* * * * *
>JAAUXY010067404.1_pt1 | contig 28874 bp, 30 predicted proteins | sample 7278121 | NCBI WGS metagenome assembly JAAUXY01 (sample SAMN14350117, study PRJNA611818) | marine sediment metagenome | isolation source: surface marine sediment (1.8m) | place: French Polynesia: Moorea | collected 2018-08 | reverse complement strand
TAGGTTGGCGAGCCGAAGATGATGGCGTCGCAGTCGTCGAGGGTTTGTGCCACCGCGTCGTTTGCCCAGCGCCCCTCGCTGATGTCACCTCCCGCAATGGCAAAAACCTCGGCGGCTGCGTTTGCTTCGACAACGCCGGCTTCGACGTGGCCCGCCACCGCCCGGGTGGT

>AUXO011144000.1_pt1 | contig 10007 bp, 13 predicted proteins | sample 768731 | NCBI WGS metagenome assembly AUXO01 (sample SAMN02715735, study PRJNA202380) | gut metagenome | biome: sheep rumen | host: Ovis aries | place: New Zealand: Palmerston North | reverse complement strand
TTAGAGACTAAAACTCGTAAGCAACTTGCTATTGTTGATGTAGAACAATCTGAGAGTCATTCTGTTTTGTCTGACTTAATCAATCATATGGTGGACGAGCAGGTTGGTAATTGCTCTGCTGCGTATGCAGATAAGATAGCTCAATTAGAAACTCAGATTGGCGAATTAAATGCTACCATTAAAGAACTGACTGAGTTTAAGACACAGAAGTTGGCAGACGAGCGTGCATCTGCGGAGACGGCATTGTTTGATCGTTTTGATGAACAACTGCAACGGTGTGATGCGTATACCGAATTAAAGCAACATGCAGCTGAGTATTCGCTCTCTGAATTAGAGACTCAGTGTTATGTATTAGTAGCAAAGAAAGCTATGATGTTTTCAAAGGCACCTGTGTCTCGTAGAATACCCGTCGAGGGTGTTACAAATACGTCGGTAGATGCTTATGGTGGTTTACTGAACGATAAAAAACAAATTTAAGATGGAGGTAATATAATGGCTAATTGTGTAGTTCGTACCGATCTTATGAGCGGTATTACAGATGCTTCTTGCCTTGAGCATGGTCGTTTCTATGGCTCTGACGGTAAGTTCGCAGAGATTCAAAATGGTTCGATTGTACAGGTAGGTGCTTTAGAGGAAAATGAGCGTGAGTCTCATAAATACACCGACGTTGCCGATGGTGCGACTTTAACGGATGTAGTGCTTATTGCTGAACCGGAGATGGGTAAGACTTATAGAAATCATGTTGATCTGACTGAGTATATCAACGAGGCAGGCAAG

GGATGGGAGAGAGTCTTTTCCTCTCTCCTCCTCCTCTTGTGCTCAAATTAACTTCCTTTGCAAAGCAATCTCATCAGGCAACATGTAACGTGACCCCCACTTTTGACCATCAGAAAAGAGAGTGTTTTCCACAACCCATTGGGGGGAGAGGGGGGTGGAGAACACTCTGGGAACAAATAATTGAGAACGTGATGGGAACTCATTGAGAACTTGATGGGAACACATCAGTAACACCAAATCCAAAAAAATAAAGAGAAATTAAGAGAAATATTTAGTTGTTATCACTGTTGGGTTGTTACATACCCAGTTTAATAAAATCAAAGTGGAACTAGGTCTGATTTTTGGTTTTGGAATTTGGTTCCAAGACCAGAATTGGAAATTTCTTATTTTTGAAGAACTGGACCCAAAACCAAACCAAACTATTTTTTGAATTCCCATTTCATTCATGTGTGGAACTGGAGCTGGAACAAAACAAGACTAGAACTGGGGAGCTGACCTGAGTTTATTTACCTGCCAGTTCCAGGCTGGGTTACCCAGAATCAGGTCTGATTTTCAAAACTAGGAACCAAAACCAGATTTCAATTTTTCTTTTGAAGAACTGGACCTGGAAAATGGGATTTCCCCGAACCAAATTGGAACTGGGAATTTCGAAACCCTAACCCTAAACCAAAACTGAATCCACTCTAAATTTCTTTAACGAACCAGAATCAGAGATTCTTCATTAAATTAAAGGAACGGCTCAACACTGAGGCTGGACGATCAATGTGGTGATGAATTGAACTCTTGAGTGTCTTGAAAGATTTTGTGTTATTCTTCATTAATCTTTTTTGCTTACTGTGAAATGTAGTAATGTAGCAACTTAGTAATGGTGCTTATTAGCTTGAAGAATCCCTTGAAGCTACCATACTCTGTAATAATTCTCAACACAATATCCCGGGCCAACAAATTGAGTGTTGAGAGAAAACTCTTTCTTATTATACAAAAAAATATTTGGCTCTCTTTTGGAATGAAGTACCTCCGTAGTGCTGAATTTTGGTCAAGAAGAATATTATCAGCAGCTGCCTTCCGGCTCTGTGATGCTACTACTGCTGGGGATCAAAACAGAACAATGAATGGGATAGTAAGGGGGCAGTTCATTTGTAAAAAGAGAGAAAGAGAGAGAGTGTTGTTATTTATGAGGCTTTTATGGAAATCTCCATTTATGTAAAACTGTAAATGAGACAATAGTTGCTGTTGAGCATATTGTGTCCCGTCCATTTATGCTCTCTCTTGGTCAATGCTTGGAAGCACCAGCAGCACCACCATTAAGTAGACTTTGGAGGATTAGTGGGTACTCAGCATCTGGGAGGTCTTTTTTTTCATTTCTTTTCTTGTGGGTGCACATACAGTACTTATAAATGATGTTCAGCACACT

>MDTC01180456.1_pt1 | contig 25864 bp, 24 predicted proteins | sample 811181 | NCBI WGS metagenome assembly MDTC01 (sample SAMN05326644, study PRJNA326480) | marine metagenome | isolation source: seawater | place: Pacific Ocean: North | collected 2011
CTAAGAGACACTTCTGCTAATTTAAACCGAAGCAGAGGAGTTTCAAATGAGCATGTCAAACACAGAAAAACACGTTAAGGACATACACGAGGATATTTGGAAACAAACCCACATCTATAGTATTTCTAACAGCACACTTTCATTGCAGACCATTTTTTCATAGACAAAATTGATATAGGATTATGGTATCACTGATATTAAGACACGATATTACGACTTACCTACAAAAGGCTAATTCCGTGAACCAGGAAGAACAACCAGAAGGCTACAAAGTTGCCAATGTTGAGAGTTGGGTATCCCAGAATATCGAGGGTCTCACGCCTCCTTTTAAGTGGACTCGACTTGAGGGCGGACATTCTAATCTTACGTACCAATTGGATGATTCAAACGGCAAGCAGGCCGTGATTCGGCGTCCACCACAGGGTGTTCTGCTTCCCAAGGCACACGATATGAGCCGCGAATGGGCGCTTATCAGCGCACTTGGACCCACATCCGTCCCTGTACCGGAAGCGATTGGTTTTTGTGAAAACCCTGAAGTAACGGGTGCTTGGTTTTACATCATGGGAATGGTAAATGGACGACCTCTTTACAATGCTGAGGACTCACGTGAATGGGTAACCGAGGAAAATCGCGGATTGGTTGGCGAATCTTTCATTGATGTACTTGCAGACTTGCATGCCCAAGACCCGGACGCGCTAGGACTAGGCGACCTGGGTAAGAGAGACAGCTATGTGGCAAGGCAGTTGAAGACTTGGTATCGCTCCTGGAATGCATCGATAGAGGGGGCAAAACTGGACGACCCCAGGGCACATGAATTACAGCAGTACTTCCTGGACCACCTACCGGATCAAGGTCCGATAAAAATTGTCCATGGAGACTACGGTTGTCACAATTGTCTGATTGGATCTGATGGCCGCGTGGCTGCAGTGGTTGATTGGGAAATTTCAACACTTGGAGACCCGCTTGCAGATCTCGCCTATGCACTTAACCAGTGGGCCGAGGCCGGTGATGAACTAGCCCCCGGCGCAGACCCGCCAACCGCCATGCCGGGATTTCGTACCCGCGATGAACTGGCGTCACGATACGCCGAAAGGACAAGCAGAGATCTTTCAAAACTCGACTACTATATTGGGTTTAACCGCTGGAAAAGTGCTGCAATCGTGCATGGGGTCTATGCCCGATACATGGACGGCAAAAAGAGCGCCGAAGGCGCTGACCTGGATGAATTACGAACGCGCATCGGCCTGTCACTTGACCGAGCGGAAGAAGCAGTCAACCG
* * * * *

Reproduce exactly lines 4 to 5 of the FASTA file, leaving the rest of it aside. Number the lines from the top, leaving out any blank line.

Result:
TTAGAGACTAAAACTCGTAAGCAACTTGCTATTGTTGATGTAGAACAATCTGAGAGTCATTCTGTTTTGTCTGACTTAATCAATCATATGGTGGACGAGCAGGTTGGTAATTGCTCTGCTGCGTATGCAGATAAGATAGCTCAATTAGAAACTCAGATTGGCGAATTAAATGCTACCATTAAAGAACTGACTGAGTTTAAGACACAGAAGTTGGCAGACGAGCGTGCATCTGCGGAGACGGCATTGTTTGATCGTTTTGATGAACAACTGCAACGGTGTGATGCGTATACCGAATTAAAGCAACATGCAGCTGAGTATTCGCTCTCTGAATTAGAGACTCAGTGTTATGTATTAGTAGCAAAGAAAGCTATGATGTTTTCAAAGGCACCTGTGTCTCGTAGAATACCCGTCGAGGGTGTTACAAATACGTCGGTAGATGCTTATGGTGGTTTACTGAACGATAAAAAACAAATTTAAGATGGAGGTAATATAATGGCTAATTGTGTAGTTCGTACCGATCTTATGAGCGGTATTACAGATGCTTCTTGCCTTGAGCATGGTCGTTTCTATGGCTCTGACGGTAAGTTCGCAGAGATTCAAAATGGTTCGATTGTACAGGTAGGTGCTTTAGAGGAAAATGAGCGTGAGTCTCATAAATACACCGACGTTGCCGATGGTGCGACTTTAACGGATGTAGTGCTTATTGCTGAACCGGAGATGGGTAAGACTTATAGAAATCATGTTGATCTGACTGAGTATATCAACGAGGCAGGCAAG

GGATGGGAGAGAGTCTTTTCCTCTCTCCTCCTCCTCTTGTGCTCAAATTAACTTCCTTTGCAAAGCAATCTCATCAGGCAACATGTAACGTGACCCCCACTTTTGACCATCAGAAAAGAGAGTGTTTTCCACAACCCATTGGGGGGAGAGGGGGGTGGAGAACACTCTGGGAACAAATAATTGAGAACGTGATGGGAACTCATTGAGAACTTGATGGGAACACATCAGTAACACCAAATCCAAAAAAATAAAGAGAAATTAAGAGAAATATTTAGTTGTTATCACTGTTGGGTTGTTACATACCCAGTTTAATAAAATCAAAGTGGAACTAGGTCTGATTTTTGGTTTTGGAATTTGGTTCCAAGACCAGAATTGGAAATTTCTTATTTTTGAAGAACTGGACCCAAAACCAAACCAAACTATTTTTTGAATTCCCATTTCATTCATGTGTGGAACTGGAGCTGGAACAAAACAAGACTAGAACTGGGGAGCTGACCTGAGTTTATTTACCTGCCAGTTCCAGGCTGGGTTACCCAGAATCAGGTCTGATTTTCAAAACTAGGAACCAAAACCAGATTTCAATTTTTCTTTTGAAGAACTGGACCTGGAAAATGGGATTTCCCCGAACCAAATTGGAACTGGGAATTTCGAAACCCTAACCCTAAACCAAAACTGAATCCACTCTAAATTTCTTTAACGAACCAGAATCAGAGATTCTTCATTAAATTAAAGGAACGGCTCAACACTGAGGCTGGACGATCAATGTGGTGATGAATTGAACTCTTGAGTGTCTTGAAAGATTTTGTGTTATTCTTCATTAATCTTTTTTGCTTACTGTGAAATGTAGTAATGTAGCAACTTAGTAATGGTGCTTATTAGCTTGAAGAATCCCTTGAAGCTACCATACTCTGTAATAATTCTCAACACAATATCCCGGGCCAACAAATTGAGTGTTGAGAGAAAACTCTTTCTTATTATACAAAAAAATATTTGGCTCTCTTTTGGAATGAAGTACCTCCGTAGTGCTGAATTTTGGTCAAGAAGAATATTATCAGCAGCTGCCTTCCGGCTCTGTGATGCTACTACTGCTGGGGATCAAAACAGAACAATGAATGGGATAGTAAGGGGGCAGTTCATTTGTAAAAAGAGAGAAAGAGAGAGAGTGTTGTTATTTATGAGGCTTTTATGGAAATCTCCATTTATGTAAAACTGTAAATGAGACAATAGTTGCTGTTGAGCATATTGTGTCCCGTCCATTTATGCTCTCTCTTGGTCAATGCTTGGAAGCACCAGCAGCACCACCATTAAGTAGACTTTGGAGGATTAGTGGGTACTCAGCATCTGGGAGGTCTTTTTTTTCATTTCTTTTCTTGTGGGTGCACATACAGTACTTATAAATGATGTTCAGCACACT